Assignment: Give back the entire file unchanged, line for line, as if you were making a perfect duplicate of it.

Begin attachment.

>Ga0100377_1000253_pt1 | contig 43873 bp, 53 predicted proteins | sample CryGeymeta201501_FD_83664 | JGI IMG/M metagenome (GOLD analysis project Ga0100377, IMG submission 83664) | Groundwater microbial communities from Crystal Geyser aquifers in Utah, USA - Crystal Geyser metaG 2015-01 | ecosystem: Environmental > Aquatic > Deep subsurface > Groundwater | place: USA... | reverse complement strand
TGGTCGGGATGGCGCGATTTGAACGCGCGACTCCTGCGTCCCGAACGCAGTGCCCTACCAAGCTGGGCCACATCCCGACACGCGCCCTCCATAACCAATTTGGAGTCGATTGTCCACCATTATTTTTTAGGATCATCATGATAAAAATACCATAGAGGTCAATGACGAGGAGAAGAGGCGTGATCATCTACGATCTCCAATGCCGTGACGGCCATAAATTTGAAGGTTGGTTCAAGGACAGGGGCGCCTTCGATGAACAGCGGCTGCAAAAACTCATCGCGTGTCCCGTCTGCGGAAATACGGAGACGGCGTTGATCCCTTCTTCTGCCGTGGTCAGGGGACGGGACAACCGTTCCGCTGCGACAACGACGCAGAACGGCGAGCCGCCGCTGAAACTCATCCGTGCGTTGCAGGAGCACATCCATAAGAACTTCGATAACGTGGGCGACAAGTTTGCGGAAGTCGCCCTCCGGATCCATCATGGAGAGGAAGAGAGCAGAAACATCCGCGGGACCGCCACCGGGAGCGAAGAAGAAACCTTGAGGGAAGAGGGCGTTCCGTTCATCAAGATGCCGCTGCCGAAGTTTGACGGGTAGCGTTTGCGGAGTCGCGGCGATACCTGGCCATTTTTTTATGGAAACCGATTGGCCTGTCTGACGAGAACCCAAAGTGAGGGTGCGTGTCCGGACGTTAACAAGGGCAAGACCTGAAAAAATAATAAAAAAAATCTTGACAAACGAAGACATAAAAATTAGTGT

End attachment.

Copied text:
>Ga0100377_1000253_pt1 | contig 43873 bp, 53 predicted proteins | sample CryGeymeta201501_FD_83664 | JGI IMG/M metagenome (GOLD analysis project Ga0100377, IMG submission 83664) | Groundwater microbial communities from Crystal Geyser aquifers in Utah, USA - Crystal Geyser metaG 2015-01 | ecosystem: Environmental > Aquatic > Deep subsurface > Groundwater | place: USA... | reverse complement strand
TGGTCGGGATGGCGCGATTTGAACGCGCGACTCCTGCGTCCCGAACGCAGTGCCCTACCAAGCTGGGCCACATCCCGACACGCGCCCTCCATAACCAATTTGGAGTCGATTGTCCACCATTATTTTTTAGGATCATCATGATAAAAATACCATAGAGGTCAATGACGAGGAGAAGAGGCGTGATCATCTACGATCTCCAATGCCGTGACGGCCATAAATTTGAAGGTTGGTTCAAGGACAGGGGCGCCTTCGATGAACAGCGGCTGCAAAAACTCATCGCGTGTCCCGTCTGCGGAAATACGGAGACGGCGTTGATCCCTTCTTCTGCCGTGGTCAGGGGACGGGACAACCGTTCCGCTGCGACAACGACGCAGAACGGCGAGCCGCCGCTGAAACTCATCCGTGCGTTGCAGGAGCACATCCATAAGAACTTCGATAACGTGGGCGACAAGTTTGCGGAAGTCGCCCTCCGGATCCATCATGGAGAGGAAGAGAGCAGAAACATCCGCGGGACCGCCACCGGGAGCGAAGAAGAAACCTTGAGGGAAGAGGGCGTTCCGTTCATCAAGATGCCGCTGCCGAAGTTTGACGGGTAGCGTTTGCGGAGTCGCGGCGATACCTGGCCATTTTTTTATGGAAACCGATTGGCCTGTCTGACGAGAACCCAAAGTGAGGGTGCGTGTCCGGACGTTAACAAGGGCAAGACCTGAAAAAATAATAAAAAAAATCTTGACAAACGAAGACATAAAAATTAGTGT